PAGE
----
Answering the rising salary demands of youth

In a perfect world, young PR job-seekers would start their careers concerned only with gaining experience. And in this scenario, the important cities in the industry would also sit near the top of any cost-of-living survey.

In a perfect world, young PR job-seekers would start their careers concerned only with gaining experience. And in this scenario, the important cities in the industry would also sit near the top of any cost-of-living survey.

In reality, though, young PR candidates - often lured by the promise of a glamorous career in a chic metropolitan locale - are increasingly disillusioned with entry-level salaries and are sometimes making staggering counteroffers.

Asking for more money without experience to justify the request will inevitably backfire. But there are some ways young PR pros can build a solid case for more money - yet it often involves defying conventional negotiating wisdom.

For instance, while young PR pros can offer agencies social media know-how, they should be careful about overestimating the value of these skills. As social networking moves mainstream, simply having real-life experience with the sites is losing potency.

"Just because you know how to use social media doesn't mean you [can] manipulate it for your clients benefit," says Michael Rogers, president of Michael Rogers PR.

Todd Defren, principal at Shift Communications, says young candidates who keep personal blogs can often make a compelling case for their higher value.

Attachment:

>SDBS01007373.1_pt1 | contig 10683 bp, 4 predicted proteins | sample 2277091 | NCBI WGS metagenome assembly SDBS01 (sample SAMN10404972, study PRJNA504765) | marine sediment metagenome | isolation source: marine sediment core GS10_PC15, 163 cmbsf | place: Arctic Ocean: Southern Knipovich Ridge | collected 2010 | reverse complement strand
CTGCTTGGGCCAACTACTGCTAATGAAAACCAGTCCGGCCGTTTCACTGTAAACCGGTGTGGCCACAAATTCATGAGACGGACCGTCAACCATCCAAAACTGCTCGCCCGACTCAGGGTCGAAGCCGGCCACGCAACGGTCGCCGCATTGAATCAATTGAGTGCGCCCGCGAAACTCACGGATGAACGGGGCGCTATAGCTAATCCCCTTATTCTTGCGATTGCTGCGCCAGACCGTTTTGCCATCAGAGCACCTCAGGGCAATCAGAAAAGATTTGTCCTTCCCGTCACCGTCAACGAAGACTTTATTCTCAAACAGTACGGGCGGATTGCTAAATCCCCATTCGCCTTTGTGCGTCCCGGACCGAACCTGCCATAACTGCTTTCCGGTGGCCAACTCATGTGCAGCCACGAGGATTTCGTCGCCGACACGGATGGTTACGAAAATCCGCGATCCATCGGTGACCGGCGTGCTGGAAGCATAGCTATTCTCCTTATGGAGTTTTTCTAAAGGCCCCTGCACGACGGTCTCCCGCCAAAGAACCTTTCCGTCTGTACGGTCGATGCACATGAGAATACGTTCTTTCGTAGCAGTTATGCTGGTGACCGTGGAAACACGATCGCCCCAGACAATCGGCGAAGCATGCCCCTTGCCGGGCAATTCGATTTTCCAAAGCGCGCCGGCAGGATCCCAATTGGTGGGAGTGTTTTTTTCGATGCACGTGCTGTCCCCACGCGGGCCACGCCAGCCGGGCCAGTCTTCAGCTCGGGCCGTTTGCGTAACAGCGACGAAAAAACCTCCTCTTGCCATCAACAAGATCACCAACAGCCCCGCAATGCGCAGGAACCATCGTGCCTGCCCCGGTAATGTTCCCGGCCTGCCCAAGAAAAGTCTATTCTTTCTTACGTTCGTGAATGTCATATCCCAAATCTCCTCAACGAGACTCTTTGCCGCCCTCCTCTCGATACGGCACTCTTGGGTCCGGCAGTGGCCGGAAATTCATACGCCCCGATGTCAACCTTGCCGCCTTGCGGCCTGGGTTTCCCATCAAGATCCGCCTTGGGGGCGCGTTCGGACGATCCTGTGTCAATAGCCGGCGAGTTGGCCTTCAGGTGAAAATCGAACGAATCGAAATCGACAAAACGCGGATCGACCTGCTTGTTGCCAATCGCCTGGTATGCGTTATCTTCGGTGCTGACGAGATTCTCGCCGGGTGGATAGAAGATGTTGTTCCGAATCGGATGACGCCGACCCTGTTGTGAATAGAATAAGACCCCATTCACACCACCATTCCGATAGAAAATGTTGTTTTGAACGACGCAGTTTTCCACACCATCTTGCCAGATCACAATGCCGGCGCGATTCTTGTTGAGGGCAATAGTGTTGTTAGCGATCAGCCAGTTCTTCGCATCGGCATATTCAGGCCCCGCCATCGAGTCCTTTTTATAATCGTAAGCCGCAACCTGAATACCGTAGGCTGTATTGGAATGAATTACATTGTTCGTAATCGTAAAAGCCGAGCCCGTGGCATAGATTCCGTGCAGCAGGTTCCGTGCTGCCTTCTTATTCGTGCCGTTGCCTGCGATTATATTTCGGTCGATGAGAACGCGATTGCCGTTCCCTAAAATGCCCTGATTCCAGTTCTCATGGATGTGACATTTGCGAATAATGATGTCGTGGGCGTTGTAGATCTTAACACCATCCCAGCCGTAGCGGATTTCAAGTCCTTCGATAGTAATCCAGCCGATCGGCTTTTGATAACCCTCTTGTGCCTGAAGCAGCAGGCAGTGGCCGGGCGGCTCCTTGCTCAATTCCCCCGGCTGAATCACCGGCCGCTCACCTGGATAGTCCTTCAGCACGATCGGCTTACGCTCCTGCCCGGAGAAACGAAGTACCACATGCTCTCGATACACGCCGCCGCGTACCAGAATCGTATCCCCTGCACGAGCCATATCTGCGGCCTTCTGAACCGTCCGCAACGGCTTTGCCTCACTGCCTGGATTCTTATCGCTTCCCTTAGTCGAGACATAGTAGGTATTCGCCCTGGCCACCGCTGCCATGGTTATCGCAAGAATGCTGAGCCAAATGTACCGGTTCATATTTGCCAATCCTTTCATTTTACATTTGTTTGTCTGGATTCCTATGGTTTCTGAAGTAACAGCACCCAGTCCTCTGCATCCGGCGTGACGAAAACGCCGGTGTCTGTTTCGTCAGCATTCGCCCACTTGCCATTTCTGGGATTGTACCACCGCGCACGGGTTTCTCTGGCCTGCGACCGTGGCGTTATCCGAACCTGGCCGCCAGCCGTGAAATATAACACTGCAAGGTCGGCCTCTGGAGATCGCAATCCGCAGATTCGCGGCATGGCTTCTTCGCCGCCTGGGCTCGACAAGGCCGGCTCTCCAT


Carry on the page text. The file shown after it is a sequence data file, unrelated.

"If it's not just a blog about the parties you've been to, but some thoughtful pondering about the state of PR, marketing, and social media," he notes. "That's someone who I'd be more interested in, that's someone who has leverage."

But the barriers to entry into the blogosphere have never been lower, and in turn, mediocre blogging is becoming a standard resume marker, decreasing its leveraging power, Defren warns.

Additionally, Defren cautions young PR pros from being too focused on money and forcing ultimatums on employers.

"The people who make the most money here never ask me for a raise," he reports. "They knew that I knew they were performers."

David Reich, founder of Reich Communications, says interest in coveted practices area, like health or pharma PR, can give job-seekers bargaining power. Additionally, while some young pros go to large agencies for name recognition they hope will translate into more money later - his hiring strategy challenges this tack.

"I have a preference for folks from smaller agencies because they have been able to put their hands in everything," he notes.

Janet Van Rysselberghe, staffing manager at Waggener Edstrom, says only a small percentage of the firm's entry-level candidates negotiate salary. "Most are willing to accept an appropriate entry-level salary if they know there is room for growth," she adds.

Yet the young pros who ask for higher salaries often cite cost-of-living. She cautions against using expensive rent or car payments as grounds for more money.

"That won't take them as far," she says, recommending candidates offer specific examples of the value they can bring to the agency.

Whether the higher expected salaries reflect a generation gap, or if the glamorization of PR in pop culture has resulted in a flood of young graduates, entry-level salaries are a challenge that young pros have to face, Rogers advises.

"If you want this career, you're going to have to [live with] with a few friends for awhile," he adds.


Key points:

Maintaining a well-written blog with insights about PR and marketing can give entry-level job candidates a salary edge

Simply using social media isn't enough to push for a higher salary, unless the experience is different from the standard user

Don't use cost-of-living issues as grounds for an increased salary, focus on your value

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